Fig. 2a Gamma drop size distribution @ 40 mm/h

    Fig. 2c. Gamma drop size distribution @ 80 mm/h

    Gamma function distribution @ 120

    1000 mm/h

    Gamma function distribution @ 120

    1000 mm/h

    100

    100

    10

    10

    1

    1

    Mean diameter of raindrops (mm)

    6

    Mean diameter of raindrops (mm)

    6

    0

    0

    2

    2

    4

    4

    Raindrop-size distribution

    m^3 mm^-1

    Raindrop-size distribution

    m^3 mm^-1

    Fig. 2d. Gamma drop size distribution @ 120 mm/h

    Considering the negative exponential distribution proposed by

    [10] for the range 3.0 mm D 5.0 mm we obtained maximum raindrop size distribution of 88.87 for a rainfall rate of 120mm/h as shown in Figure (1d). Figures (1a), (1b), (1c), (1d), (2a), (2b), (2c) and (2d) show that for drop diameters ranging 0.5 mm D 3.0 mm we realize high drop size distributions of 452.38 and 55.87 for drop diameters 0.5mm and 3mm respectively. This implies that the largest contributions to attenuation are due to drop diameters not exceeding 3.5 mm for all rainfall regimes at all frequencies and this confirms the results obtained in other tropical locations such as Malaysia and Singapore. Hence, the diameter ranges 0.5 mm D 3 mm are critical to attenuation in Nigeria being a tropical region characterized by convective type rainfall.

    Raindrop-size distribution

    (m^-3 mm^-1)

    Raindrop-size distribution

    (m^-3 mm^-1)

    1000

    100

    10

    1

    0.1

    Gamma function distribution @ 60 mm/h

    160

    140

    120

    100

    80

    60

    40

    20

    0

    160

    140

    120

    100

    80

    60

    40

    20

    0

    C band

    C band

    0 2 4 6

    Raindrop size (mm)

    0 2 4 6

    Raindrop size (mm)

    Wavelength (mm)

    Wavelength (mm)

    0 2 4 6

    Mean diameter of raindrops (mm)

    Fig. 2b Gamma drop size distribution @ 60 mm/h

    Fig. 3a. Wavelength large factor for C band

    60

    50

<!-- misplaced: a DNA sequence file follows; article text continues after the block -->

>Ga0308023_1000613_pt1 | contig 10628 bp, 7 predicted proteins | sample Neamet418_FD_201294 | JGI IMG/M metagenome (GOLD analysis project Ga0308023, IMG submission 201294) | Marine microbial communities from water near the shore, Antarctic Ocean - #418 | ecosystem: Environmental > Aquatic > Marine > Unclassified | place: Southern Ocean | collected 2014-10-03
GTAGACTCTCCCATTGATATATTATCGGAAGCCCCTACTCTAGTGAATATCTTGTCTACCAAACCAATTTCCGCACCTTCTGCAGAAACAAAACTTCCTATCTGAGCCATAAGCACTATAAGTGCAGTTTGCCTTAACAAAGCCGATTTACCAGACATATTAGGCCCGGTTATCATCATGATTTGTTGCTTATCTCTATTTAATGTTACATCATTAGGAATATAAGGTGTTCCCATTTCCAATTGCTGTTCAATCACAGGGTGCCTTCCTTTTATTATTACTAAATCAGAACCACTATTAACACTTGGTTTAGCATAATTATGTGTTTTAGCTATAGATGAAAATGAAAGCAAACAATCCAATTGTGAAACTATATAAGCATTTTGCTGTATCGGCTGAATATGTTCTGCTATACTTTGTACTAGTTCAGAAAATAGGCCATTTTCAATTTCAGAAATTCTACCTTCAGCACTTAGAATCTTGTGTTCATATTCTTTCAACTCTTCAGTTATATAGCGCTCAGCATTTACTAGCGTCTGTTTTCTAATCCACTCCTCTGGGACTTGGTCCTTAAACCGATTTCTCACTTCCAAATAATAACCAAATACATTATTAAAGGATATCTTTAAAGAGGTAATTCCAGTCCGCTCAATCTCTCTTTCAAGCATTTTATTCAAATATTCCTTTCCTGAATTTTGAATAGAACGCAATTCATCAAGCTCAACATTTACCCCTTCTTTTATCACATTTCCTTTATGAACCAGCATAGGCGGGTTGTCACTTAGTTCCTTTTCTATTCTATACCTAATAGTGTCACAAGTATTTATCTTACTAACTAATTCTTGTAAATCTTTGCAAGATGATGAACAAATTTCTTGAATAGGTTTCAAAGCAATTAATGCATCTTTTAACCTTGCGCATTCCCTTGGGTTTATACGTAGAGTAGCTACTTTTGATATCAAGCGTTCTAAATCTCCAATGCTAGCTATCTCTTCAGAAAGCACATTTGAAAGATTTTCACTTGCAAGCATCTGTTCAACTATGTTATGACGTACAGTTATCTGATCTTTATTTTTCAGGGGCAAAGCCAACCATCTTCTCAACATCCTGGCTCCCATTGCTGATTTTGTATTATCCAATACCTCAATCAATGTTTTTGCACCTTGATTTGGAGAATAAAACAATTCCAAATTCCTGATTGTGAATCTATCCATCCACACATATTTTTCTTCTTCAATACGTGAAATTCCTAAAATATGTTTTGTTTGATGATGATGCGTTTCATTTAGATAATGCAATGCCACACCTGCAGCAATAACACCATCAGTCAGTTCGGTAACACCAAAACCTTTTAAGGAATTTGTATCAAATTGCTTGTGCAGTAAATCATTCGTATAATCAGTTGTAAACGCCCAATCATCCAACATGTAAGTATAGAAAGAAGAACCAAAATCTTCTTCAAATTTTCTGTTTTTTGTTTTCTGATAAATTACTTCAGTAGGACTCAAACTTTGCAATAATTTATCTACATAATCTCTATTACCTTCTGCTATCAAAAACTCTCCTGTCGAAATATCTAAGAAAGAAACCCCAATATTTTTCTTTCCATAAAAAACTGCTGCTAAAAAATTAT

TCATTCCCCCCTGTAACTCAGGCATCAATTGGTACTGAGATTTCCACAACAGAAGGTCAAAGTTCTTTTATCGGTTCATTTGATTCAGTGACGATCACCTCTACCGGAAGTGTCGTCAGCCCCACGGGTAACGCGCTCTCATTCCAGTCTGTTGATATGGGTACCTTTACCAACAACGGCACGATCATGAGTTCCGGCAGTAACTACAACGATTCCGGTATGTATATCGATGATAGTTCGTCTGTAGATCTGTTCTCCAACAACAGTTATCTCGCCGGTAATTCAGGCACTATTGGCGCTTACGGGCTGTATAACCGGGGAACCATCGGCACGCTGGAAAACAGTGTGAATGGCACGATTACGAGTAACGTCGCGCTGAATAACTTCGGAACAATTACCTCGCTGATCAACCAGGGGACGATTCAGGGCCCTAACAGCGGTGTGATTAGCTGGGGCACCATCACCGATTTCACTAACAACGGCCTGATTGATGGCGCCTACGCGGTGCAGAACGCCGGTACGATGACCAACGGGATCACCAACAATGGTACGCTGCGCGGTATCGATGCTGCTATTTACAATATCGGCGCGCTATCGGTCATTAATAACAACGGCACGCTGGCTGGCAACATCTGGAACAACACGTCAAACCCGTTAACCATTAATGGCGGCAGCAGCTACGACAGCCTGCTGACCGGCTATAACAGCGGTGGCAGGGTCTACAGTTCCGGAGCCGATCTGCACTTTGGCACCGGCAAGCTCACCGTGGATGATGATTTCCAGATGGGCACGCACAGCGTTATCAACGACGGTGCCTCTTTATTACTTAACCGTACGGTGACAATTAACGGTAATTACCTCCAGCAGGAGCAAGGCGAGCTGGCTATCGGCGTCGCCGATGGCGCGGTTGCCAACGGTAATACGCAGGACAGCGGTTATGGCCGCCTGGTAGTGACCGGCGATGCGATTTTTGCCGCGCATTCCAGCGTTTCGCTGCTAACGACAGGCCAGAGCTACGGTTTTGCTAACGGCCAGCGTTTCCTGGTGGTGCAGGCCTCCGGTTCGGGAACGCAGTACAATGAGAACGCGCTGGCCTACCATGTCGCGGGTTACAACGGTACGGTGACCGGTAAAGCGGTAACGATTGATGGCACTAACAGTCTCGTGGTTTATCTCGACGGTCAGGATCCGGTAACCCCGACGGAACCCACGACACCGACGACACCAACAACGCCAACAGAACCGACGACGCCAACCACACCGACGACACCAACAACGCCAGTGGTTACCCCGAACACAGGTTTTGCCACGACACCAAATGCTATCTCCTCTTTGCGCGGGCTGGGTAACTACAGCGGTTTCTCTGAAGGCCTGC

60

    50

    Ku band

    Ku band

    Wavelength (mm)

    Wavelength (mm)

    The wavelength large factors shown in Figures (3a), (3b), (3c), and (3d) are obtained by dividing the wavelength range for the respective bands (C band, Ku band, Ka-band, and V band) and their corresponding raindrop size. The wavelength large factor is denoted by lambda ( ) and is given as follows:

    40

    30

    20

    10

    0

    40

    30

    20

    10

    0

    wavelength range (mm)

    wavelength large factor () =

    raindrop size (mm)

    (9)

    0

    2

    4

    6

    0

    2

    4

    6

    Raindrop size (mm)

    Raindrop size (mm)

    Wavelength (mm)

    Wavelength (mm)

    Fig. 3b. Wavelength large factor for Ku band

    Ka band

    35

    30

    25

    20

    15

    10

    5

    0

    Ka band

    35

    30

    25

    20

    15

    10

    5

    0

    0 2 4 6

    Raindrop size (mm)

    0 2 4 6

    Raindrop size (mm)

    Wavelength (mm)

    Wavelength (mm)

    Figure. 3c. Wavelength large factor for Ka band

    16

    14

    12

    10

    8

    6

    4

    2

    0

    V band

    16

    14

    12

    10

    8

    6

    4

    2

    0

    V band

    0 1 2 3 4

    Raindrop size (mm)

    0 1 2 3 4

    Raindrop size (mm)

    Fig. 3d Wavelength large factor for V band

    The wavelength range for the C band, Ku band, Ka-band, and V bands is 7.5 cm to 3.75 cm, 2.5 cm to 1.67 cm, 11.1 mm to